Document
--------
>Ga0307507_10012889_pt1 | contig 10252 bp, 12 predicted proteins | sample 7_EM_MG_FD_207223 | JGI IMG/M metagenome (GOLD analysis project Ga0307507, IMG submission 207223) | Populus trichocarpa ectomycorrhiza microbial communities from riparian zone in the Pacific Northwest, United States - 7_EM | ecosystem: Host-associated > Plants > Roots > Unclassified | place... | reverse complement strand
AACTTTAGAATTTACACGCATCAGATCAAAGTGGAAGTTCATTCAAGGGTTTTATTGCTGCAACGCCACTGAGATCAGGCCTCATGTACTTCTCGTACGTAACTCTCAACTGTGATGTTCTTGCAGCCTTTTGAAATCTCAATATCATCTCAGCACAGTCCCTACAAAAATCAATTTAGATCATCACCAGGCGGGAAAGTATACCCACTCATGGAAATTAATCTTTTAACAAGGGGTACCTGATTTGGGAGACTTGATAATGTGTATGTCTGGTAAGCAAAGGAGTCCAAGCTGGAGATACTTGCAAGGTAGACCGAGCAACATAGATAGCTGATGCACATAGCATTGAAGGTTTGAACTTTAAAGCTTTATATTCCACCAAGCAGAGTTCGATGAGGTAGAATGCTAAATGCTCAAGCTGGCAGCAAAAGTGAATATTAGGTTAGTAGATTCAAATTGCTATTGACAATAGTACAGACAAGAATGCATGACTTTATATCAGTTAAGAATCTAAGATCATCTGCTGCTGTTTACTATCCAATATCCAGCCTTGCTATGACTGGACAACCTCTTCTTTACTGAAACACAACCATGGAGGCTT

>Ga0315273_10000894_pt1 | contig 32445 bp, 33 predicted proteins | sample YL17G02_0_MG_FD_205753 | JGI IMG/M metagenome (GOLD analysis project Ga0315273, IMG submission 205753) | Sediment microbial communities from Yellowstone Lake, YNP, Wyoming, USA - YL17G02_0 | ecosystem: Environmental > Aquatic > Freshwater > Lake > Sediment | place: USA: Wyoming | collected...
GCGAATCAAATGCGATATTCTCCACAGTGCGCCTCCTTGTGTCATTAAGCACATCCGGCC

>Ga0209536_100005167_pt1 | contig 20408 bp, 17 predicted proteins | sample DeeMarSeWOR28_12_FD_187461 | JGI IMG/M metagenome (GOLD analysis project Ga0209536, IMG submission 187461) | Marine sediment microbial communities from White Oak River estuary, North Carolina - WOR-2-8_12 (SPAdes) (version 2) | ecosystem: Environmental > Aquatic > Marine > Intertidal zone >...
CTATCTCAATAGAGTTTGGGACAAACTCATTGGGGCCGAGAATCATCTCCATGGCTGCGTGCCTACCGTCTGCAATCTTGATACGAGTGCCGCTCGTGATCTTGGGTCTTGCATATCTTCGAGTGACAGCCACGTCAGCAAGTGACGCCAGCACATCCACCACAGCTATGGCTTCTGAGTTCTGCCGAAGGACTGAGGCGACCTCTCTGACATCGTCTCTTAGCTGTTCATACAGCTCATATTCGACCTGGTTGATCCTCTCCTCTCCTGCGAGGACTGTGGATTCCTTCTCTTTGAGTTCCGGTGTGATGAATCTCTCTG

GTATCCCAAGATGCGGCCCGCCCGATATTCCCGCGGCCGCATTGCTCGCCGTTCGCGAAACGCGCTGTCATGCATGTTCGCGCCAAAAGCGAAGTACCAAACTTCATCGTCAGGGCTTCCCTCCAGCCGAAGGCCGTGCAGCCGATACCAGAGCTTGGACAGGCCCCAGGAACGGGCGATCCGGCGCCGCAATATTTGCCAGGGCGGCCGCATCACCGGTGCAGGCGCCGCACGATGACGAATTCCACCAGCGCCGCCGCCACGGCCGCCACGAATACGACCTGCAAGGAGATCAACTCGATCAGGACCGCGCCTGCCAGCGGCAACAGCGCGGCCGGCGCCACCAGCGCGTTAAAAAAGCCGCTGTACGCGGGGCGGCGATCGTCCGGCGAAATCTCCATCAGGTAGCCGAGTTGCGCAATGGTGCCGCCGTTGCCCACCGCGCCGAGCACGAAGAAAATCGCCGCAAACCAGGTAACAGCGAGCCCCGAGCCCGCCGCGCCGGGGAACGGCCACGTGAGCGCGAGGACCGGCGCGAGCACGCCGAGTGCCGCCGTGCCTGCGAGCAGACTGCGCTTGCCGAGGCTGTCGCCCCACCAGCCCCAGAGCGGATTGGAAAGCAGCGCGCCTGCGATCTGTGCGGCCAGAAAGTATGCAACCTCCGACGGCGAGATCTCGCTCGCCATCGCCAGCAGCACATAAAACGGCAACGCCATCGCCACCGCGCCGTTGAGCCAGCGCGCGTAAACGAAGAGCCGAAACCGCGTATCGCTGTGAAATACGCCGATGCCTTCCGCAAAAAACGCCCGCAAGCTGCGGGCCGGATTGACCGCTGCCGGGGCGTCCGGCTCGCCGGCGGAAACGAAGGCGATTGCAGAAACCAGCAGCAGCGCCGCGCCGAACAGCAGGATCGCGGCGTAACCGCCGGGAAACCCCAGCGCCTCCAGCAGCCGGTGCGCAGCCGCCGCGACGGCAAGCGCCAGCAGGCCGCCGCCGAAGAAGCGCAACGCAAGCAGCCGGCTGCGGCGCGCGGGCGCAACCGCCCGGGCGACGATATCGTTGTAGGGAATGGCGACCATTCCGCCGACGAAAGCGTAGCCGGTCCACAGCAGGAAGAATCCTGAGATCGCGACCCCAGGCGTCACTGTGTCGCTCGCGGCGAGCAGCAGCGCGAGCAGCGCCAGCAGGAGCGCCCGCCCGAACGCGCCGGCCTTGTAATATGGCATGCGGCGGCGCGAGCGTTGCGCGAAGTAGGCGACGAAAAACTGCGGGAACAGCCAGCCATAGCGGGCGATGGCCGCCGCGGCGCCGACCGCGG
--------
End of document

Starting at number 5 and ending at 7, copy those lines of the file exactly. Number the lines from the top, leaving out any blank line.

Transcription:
>Ga0209536_100005167_pt1 | contig 20408 bp, 17 predicted proteins | sample DeeMarSeWOR28_12_FD_187461 | JGI IMG/M metagenome (GOLD analysis project Ga0209536, IMG submission 187461) | Marine sediment microbial communities from White Oak River estuary, North Carolina - WOR-2-8_12 (SPAdes) (version 2) | ecosystem: Environmental > Aquatic > Marine > Intertidal zone >...
CTATCTCAATAGAGTTTGGGACAAACTCATTGGGGCCGAGAATCATCTCCATGGCTGCGTGCCTACCGTCTGCAATCTTGATACGAGTGCCGCTCGTGATCTTGGGTCTTGCATATCTTCGAGTGACAGCCACGTCAGCAAGTGACGCCAGCACATCCACCACAGCTATGGCTTCTGAGTTCTGCCGAAGGACTGAGGCGACCTCTCTGACATCGTCTCTTAGCTGTTCATACAGCTCATATTCGACCTGGTTGATCCTCTCCTCTCCTGCGAGGACTGTGGATTCCTTCTCTTTGAGTTCCGGTGTGATGAATCTCTCTG

GTATCCCAAGATGCGGCCCGCCCGATATTCCCGCGGCCGCATTGCTCGCCGTTCGCGAAACGCGCTGTCATGCATGTTCGCGCCAAAAGCGAAGTACCAAACTTCATCGTCAGGGCTTCCCTCCAGCCGAAGGCCGTGCAGCCGATACCAGAGCTTGGACAGGCCCCAGGAACGGGCGATCCGGCGCCGCAATATTTGCCAGGGCGGCCGCATCACCGGTGCAGGCGCCGCACGATGACGAATTCCACCAGCGCCGCCGCCACGGCCGCCACGAATACGACCTGCAAGGAGATCAACTCGATCAGGACCGCGCCTGCCAGCGGCAACAGCGCGGCCGGCGCCACCAGCGCGTTAAAAAAGCCGCTGTACGCGGGGCGGCGATCGTCCGGCGAAATCTCCATCAGGTAGCCGAGTTGCGCAATGGTGCCGCCGTTGCCCACCGCGCCGAGCACGAAGAAAATCGCCGCAAACCAGGTAACAGCGAGCCCCGAGCCCGCCGCGCCGGGGAACGGCCACGTGAGCGCGAGGACCGGCGCGAGCACGCCGAGTGCCGCCGTGCCTGCGAGCAGACTGCGCTTGCCGAGGCTGTCGCCCCACCAGCCCCAGAGCGGATTGGAAAGCAGCGCGCCTGCGATCTGTGCGGCCAGAAAGTATGCAACCTCCGACGGCGAGATCTCGCTCGCCATCGCCAGCAGCACATAAAACGGCAACGCCATCGCCACCGCGCCGTTGAGCCAGCGCGCGTAAACGAAGAGCCGAAACCGCGTATCGCTGTGAAATACGCCGATGCCTTCCGCAAAAAACGCCCGCAAGCTGCGGGCCGGATTGACCGCTGCCGGGGCGTCCGGCTCGCCGGCGGAAACGAAGGCGATTGCAGAAACCAGCAGCAGCGCCGCGCCGAACAGCAGGATCGCGGCGTAACCGCCGGGAAACCCCAGCGCCTCCAGCAGCCGGTGCGCAGCCGCCGCGACGGCAAGCGCCAGCAGGCCGCCGCCGAAGAAGCGCAACGCAAGCAGCCGGCTGCGGCGCGCGGGCGCAACCGCCCGGGCGACGATATCGTTGTAGGGAATGGCGACCATTCCGCCGACGAAAGCGTAGCCGGTCCACAGCAGGAAGAATCCTGAGATCGCGACCCCAGGCGTCACTGTGTCGCTCGCGGCGAGCAGCAGCGCGAGCAGCGCCAGCAGGAGCGCCCGCCCGAACGCGCCGGCCTTGTAATATGGCATGCGGCGGCGCGAGCGTTGCGCGAAGTAGGCGACGAAAAACTGCGGGAACAGCCAGCCATAGCGGGCGATGGCCGCCGCGGCGCCGACCGCGG